Searching over 5,500,000 cases.


searching
Buy This Entire Record For $7.95

Official citation and/or docket number and footnotes (if any) for this case available with purchase.

Learn more about what you receive with purchase of this case.

United States of America v. Funds In the Amount of $239

UNITED STATES DISTRICT COURT NORTHERN DISTRICT OF ILLINOIS EASTERN DIVISION


June 5, 2012

UNITED STATES OF AMERICA, PLAINTIFF,
v.
FUNDS IN THE AMOUNT OF $239,400,
DEFENDANT, JOHN VALDES AND TRACEY BROWN, CLAIMANTS.

The opinion of the court was delivered by: Judge James B. Zagel

MEMORANDUM OPINION AND ORDER

This is an in rem civil forfeiture action brought by the United States pursuant to 21 U.S.C. § 881(a)(6), for forfeiture of funds in the amount of two hundred thirty-nine thousand four hundred dollars ($239,400). The Government alleges the funds were furnished in exchange for a controlled substance and were intended to be used to facilitate narcotics trafficking, in violation of 21 U.S.C. § 801, et seq.

Before the court is Claimants' motion to suppress evidence. For the following reasons, the motion is DENIED.

I. BACKGROUND

This case arises out of an encounter between law enforcement officers assigned to the DEA Transportation Interdiction Group at Amtrak Union Station in Chicago, Illinois and Claimant John Valdes ("Valdes") that resulted in the seizure of $239,400. On February 11, 2011, at approximately 1:30 pm, DEA Special Agent Robert Glynn ("SA Glynn") and DEA Task Force Officers ("TFOs") Dennis Ivanich, Robert Schaller and Michael Tucker, all dressed in plainclothes, went to the first class lounge with the intention of making contact with Valdes, who was laid over in Chicago for five hours on a cross country trip from Boston, Massachusetts to Los Angeles, California. Valdes' travel itinerary had been flagged as suspicious during a passenger manifest screen because he had a one-way ticket for a private sleeper car that was purchased via a credit card issued to another individual, George Brown, shortly before the train's scheduled departure time for $824.00. These characteristics--the lack of a return ticket, the last minute purchase in someone else's name, the high price paid, and the private sleeper car--fit the profile of a drug courier, and the officers were seeking to investigate further.*fn1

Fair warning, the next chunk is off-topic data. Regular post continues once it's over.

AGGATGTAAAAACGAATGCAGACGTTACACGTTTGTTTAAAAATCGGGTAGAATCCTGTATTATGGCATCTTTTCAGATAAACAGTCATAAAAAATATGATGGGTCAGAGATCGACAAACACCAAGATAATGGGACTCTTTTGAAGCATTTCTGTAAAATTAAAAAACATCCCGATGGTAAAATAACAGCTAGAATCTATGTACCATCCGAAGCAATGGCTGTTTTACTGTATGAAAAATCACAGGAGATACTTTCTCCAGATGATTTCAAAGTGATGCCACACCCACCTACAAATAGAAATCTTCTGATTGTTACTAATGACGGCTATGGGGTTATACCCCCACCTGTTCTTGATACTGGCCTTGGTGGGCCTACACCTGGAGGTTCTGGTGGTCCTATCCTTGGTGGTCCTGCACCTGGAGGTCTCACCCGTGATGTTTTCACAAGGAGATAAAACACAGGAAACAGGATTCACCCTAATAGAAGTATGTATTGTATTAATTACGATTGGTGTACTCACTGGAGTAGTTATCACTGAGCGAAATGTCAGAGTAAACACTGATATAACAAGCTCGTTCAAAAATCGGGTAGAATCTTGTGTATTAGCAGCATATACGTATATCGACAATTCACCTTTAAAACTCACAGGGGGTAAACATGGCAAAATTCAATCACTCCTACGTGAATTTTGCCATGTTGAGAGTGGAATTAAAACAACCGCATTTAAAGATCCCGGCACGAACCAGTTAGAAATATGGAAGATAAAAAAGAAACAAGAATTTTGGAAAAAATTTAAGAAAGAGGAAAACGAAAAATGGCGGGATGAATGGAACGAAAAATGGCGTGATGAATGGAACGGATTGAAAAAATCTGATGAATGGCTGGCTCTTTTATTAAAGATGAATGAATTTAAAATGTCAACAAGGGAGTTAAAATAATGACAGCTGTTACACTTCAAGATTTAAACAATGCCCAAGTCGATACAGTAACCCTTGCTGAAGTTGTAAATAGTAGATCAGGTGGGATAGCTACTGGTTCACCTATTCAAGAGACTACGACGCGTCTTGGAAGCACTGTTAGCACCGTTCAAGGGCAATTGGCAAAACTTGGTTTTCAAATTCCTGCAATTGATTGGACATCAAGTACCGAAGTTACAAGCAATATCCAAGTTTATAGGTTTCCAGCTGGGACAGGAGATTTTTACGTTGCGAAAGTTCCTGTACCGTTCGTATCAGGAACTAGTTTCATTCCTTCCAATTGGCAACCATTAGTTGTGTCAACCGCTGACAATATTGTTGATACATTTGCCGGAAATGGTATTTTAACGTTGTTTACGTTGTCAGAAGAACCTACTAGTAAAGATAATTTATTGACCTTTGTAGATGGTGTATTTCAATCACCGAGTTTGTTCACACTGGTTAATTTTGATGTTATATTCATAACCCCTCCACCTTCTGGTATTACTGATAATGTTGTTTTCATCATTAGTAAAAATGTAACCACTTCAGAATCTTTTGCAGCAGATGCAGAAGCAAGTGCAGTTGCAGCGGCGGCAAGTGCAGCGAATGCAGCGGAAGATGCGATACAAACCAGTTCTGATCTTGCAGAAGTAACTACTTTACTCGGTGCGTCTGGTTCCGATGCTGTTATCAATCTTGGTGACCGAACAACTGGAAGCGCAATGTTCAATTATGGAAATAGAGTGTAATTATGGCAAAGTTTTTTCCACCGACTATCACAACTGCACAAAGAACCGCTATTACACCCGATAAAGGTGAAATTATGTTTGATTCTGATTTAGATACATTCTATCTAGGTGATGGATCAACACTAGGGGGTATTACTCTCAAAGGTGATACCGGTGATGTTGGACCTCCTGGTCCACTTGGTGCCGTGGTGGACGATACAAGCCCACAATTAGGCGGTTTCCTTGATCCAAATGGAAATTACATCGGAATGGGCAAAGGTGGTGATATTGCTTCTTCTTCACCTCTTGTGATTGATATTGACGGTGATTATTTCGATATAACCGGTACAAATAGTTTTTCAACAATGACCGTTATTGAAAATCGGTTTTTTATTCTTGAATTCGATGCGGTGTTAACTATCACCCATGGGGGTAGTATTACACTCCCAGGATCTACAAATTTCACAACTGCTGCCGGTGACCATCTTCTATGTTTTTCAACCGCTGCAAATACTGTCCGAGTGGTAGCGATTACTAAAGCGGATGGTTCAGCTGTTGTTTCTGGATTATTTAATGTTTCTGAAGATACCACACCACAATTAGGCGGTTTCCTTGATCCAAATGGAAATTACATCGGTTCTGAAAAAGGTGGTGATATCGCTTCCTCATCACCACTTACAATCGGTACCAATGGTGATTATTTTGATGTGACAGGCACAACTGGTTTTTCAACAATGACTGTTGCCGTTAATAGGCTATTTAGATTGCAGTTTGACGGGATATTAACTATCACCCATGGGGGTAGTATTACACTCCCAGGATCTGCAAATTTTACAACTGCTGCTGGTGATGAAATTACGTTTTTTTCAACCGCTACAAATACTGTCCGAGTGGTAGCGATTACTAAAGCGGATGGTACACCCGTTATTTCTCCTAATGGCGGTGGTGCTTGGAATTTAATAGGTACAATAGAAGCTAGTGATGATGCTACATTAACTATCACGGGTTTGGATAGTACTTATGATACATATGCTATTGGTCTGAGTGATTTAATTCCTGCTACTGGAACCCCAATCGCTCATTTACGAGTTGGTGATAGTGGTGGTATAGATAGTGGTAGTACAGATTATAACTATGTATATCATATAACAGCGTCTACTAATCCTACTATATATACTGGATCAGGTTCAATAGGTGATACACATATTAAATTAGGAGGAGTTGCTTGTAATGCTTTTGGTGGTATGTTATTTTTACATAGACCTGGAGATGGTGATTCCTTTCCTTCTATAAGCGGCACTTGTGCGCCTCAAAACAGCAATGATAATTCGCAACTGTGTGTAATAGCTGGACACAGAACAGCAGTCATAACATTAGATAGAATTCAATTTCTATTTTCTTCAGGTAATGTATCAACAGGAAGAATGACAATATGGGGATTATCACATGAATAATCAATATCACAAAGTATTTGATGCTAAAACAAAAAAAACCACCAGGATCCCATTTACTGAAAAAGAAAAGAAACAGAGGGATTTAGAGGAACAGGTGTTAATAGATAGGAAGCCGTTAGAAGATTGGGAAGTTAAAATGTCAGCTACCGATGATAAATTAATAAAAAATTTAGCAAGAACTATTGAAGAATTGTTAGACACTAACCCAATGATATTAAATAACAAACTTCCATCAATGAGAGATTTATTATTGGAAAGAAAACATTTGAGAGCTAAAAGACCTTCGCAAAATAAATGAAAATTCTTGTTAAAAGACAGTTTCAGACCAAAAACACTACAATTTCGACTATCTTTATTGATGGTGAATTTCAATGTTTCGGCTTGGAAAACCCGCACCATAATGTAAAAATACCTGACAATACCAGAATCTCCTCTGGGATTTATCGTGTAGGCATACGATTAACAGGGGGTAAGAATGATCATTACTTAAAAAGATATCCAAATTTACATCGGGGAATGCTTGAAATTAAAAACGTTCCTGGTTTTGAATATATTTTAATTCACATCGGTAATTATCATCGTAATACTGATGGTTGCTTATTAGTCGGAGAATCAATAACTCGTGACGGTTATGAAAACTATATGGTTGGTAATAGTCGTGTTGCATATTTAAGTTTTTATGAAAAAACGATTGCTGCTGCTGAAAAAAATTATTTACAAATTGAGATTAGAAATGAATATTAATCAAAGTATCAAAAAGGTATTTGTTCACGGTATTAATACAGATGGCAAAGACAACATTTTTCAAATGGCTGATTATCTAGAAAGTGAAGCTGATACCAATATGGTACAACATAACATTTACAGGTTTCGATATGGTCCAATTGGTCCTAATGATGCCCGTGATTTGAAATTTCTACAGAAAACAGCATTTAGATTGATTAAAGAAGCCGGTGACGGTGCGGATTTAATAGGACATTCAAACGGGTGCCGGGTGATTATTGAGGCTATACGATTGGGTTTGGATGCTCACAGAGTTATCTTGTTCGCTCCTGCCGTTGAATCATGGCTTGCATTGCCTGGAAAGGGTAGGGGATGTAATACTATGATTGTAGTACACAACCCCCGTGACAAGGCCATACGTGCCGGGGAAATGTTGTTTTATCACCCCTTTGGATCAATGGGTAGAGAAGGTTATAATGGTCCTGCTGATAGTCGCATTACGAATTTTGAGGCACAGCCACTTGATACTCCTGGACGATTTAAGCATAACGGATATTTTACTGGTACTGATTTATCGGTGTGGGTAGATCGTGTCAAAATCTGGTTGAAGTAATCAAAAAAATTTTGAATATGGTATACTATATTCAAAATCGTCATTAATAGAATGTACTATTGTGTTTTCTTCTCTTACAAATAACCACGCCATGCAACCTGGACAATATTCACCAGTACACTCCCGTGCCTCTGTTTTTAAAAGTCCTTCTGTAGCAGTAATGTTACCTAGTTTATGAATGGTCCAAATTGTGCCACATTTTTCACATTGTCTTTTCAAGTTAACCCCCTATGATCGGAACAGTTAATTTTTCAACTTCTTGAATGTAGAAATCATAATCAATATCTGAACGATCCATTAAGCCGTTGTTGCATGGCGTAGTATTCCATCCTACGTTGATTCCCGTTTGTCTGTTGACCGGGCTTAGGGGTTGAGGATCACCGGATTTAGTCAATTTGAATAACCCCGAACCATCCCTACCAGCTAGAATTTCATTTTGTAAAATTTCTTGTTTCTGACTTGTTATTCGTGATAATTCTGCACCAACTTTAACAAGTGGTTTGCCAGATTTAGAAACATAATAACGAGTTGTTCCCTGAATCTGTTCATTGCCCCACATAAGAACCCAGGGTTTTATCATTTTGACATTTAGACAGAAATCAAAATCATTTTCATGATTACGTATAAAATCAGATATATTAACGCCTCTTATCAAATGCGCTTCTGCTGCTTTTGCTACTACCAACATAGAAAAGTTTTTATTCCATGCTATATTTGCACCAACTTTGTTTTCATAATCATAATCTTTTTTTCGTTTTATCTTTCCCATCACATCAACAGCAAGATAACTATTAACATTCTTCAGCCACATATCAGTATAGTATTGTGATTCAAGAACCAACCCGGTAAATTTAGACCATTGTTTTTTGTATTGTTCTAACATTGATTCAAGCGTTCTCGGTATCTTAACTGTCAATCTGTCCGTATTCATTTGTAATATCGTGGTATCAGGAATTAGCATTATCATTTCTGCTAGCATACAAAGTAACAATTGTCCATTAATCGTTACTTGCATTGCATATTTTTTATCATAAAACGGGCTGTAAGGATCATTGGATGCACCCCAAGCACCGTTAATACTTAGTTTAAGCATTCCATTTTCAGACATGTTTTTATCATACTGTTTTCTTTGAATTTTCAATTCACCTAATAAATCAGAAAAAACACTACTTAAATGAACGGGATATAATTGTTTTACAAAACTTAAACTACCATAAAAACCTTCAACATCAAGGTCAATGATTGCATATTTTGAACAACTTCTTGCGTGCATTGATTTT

The stories diverge over what transpired once the officers reached the first class lounge. I lay out Valdes' version first, followed by TFOs Ivanich and Schaller's.

A. The Facts According to Valdes

At 1:30 pm, Valdes was seated in the far right corner of the first class lounge with three pieces of luggage. He was chatting with a couple seated next to him when he received a page over the loudspeaker telling him to come to the reception desk. Valdes asked the couple to watch his bags for him while he responded to the page. When he got to the reception desk, he was directed to the officers who were standing ten to fifteen away from the front door. One of the officers identified himself as a DEA agent and showed Valdes his badge. At this point, Valdes says that 3 to 4 officers were standing "all around" him, and Valdes claims he noticed what he thought to be a revolver on the hip of the officer who identified himself.

The officer who identified himself told Valdes that he was not under arrest and was not in trouble, but did not tell him that he was free to leave. The officer asked Valdes where his luggage was, and Valdes told him that it was at the back of the lounge where he had been sitting. The officer then told Valdes that he had to take them to his luggage, and he did. When they got to the luggage the officer asked Valdes if he had any drugs in his luggage. Valdes responded "no." The officer then asked if he had any money in his luggage and Valdes said that he did. When the officers asked how much, Valdes said "a lot."

The officers then told Valdes they needed to speak with him about the money and they were going to take him somewhere, but did not specify where. Valdes agreed to accompany them and reached for his luggage, at which point one of the officers stood in between Valdes and his luggage and said "you can't touch that." One of the officers grabbed the luggage and Valdes was led out of the lounge over to an elevator roughly a hundred feet away in the main lobby. Valdes and the officers boarded the elevator and took it down to a secure area in the basement where the Interdiction Task Force had offices.